I had the chance in September to attend the Certified Angus Beef Annual Conference in Asheville, N.C. The conference brings together all aspects of the beef industry, including producers, processors, retailers, foodservice operators and distributors. Along with the education seminars and the new products showcase, one of the real highlights was the welcoming reception, where chefs from across the country prepared a welcoming feast for attendees.

When it comes to the foodservice world, there are two separate types. On one hand, you have the restaurant chains, where menus are designed around uniformity. If you go to a Chili’s in California and one in Florida, the expectation is that the food would taste the same. At the other end of the spectrum, you have the individually owned restaurants, where the menu is left to the creativity of the chef. The meat industry depends on both of these types of restaurants, but the types of products they will offer could be very different indeed.

When it comes to these individual chefs, spectacle goes a long way. The CAB Conference reception put a big focus on fire. Open flames were the star of the show at each station, along with creative cooking methods and utensils. Shawn Heine of Prime Cincinnati, an renowned steakhouse, prepared strip steaks by skewering dozens at a time on a pitchfork and putting them in a deep fryer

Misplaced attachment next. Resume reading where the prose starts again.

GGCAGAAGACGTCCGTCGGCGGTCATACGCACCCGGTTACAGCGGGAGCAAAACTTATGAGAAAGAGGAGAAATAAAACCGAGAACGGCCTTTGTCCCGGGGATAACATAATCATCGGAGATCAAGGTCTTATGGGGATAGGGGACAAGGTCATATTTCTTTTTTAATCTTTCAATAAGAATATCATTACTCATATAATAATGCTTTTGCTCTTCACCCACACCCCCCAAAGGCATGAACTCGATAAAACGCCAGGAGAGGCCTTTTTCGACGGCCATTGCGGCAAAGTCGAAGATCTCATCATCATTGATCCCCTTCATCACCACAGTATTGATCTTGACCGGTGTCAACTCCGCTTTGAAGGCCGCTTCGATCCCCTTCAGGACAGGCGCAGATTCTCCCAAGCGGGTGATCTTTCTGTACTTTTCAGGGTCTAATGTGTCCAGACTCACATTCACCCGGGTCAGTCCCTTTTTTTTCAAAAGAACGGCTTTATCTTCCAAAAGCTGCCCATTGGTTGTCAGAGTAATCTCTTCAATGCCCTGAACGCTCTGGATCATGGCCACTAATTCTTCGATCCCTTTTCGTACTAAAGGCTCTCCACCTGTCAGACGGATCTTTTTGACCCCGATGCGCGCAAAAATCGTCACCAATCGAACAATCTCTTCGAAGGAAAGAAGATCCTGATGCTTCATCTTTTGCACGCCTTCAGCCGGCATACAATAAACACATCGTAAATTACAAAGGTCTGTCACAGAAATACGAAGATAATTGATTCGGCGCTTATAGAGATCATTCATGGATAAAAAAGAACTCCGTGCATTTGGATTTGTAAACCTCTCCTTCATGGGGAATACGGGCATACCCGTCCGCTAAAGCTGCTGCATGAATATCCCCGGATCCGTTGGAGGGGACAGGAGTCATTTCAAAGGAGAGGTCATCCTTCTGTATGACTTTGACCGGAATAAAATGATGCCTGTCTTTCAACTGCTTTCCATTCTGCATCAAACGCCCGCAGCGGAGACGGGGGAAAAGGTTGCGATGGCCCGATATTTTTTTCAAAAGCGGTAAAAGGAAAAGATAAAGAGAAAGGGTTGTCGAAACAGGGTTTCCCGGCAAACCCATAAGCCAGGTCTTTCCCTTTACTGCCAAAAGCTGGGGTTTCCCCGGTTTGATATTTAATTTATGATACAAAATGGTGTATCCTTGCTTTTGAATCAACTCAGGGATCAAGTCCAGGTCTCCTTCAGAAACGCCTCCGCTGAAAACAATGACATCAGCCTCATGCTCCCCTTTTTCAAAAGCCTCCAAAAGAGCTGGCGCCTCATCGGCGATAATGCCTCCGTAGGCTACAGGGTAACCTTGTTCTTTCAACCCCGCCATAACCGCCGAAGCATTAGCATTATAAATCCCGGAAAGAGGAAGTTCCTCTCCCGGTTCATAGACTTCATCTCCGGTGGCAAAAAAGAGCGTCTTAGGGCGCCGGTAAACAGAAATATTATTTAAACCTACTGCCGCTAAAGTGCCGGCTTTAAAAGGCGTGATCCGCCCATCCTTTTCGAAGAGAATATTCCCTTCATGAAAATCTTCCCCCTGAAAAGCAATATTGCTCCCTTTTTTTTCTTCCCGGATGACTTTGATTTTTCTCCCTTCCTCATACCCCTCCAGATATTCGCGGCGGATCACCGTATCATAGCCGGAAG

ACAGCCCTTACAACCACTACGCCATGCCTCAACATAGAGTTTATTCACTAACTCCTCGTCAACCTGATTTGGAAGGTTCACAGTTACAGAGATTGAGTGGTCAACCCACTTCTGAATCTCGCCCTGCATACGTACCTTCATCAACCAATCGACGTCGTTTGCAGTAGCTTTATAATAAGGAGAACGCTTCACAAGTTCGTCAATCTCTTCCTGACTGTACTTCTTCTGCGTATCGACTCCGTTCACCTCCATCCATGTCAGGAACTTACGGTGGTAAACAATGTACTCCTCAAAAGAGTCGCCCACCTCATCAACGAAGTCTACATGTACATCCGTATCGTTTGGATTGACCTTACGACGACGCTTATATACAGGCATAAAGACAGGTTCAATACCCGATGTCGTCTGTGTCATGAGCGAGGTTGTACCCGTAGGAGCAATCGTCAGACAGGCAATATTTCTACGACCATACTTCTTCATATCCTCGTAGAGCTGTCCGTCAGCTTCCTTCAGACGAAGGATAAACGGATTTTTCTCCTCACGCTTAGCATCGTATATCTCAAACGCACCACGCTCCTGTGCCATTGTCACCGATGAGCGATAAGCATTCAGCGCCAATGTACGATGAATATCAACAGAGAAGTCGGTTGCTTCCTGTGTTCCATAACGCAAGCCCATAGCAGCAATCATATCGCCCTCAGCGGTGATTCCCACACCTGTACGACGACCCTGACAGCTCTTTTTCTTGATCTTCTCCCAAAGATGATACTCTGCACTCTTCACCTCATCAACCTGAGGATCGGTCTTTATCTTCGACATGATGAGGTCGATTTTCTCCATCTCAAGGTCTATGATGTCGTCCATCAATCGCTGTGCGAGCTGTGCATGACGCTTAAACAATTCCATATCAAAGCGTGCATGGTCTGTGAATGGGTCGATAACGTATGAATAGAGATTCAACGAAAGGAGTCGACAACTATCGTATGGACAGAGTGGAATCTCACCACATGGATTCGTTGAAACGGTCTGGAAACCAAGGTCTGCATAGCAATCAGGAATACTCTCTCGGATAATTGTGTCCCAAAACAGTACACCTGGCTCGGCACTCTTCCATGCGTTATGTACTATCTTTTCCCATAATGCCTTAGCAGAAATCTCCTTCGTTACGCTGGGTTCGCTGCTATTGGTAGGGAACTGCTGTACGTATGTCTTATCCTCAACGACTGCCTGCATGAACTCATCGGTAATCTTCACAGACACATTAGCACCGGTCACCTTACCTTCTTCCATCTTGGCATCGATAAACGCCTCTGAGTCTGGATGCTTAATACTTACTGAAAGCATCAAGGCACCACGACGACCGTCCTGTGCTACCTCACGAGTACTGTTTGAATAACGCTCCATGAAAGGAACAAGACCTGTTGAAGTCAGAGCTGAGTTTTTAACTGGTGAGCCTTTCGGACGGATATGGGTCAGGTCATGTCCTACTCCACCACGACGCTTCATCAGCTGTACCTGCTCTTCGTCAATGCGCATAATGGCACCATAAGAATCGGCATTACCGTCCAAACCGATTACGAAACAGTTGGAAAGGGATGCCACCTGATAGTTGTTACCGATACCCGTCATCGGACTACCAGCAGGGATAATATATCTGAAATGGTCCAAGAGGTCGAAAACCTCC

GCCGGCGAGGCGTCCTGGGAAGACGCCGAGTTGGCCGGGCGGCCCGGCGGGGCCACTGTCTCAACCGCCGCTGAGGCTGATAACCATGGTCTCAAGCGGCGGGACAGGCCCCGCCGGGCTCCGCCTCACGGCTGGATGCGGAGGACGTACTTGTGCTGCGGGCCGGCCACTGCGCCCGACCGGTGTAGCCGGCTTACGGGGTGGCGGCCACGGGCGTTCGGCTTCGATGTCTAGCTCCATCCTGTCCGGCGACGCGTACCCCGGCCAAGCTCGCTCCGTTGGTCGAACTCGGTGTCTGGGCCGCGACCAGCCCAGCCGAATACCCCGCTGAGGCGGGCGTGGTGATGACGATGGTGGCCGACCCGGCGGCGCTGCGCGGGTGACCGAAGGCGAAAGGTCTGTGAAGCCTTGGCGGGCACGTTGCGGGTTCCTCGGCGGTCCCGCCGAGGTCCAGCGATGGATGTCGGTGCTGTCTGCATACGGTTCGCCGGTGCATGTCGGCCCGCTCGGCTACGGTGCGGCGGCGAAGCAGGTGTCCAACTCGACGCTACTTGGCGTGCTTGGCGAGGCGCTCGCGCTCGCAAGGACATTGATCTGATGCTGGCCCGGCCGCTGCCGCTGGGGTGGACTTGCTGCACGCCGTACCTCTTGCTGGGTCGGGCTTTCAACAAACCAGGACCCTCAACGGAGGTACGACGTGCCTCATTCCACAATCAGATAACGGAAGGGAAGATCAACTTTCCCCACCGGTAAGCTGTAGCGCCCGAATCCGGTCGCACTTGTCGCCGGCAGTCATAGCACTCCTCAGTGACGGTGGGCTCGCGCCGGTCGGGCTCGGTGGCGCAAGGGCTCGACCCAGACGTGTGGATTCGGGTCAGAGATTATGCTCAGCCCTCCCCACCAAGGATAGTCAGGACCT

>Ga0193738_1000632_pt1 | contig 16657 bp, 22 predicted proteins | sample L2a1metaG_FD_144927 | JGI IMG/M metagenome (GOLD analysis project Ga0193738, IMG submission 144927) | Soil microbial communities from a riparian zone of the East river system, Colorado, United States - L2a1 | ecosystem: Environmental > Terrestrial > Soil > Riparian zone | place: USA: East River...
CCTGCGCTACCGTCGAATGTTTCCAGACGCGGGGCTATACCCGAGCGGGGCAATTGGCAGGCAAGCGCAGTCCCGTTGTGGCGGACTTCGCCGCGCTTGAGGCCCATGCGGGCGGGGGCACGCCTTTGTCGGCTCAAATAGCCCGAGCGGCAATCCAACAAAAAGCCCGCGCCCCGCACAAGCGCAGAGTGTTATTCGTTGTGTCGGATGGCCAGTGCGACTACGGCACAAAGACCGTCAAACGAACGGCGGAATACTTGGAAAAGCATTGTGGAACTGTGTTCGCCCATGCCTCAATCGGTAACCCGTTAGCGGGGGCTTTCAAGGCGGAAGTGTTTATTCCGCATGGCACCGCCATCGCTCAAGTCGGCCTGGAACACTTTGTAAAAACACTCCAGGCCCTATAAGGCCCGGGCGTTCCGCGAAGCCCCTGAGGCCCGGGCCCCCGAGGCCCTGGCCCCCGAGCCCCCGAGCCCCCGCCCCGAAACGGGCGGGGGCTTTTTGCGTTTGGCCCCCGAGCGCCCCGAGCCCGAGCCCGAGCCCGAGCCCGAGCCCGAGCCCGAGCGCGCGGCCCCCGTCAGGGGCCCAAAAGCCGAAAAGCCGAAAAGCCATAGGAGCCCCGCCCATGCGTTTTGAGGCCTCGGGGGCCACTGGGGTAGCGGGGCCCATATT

Greg and Kristina Gaardbo, chefs at Chicago Culinary Kitchen, created a stir by introducing the scorpion cut steak — a butterflied tomahawk ribeye that leaves the rib bone sticking up in the air like a scorpion. While they left the scorpion at home for the CAB Conference, they did bring out a spinalis skewer — using swords as skewers.

Processors who service the restaurant industry should keep in mind that different accounts need different things. Chain restaurants need uniformity and affordable cuts. Independent chefs can have a wild creative streak and would be open to unique cuts and preparation ideas. If you’re servicing these small, independent restaurants, consider bringing them underutilized cuts, exotic species or interesting preparation ideas. They may leap at the opportunity to do something bold.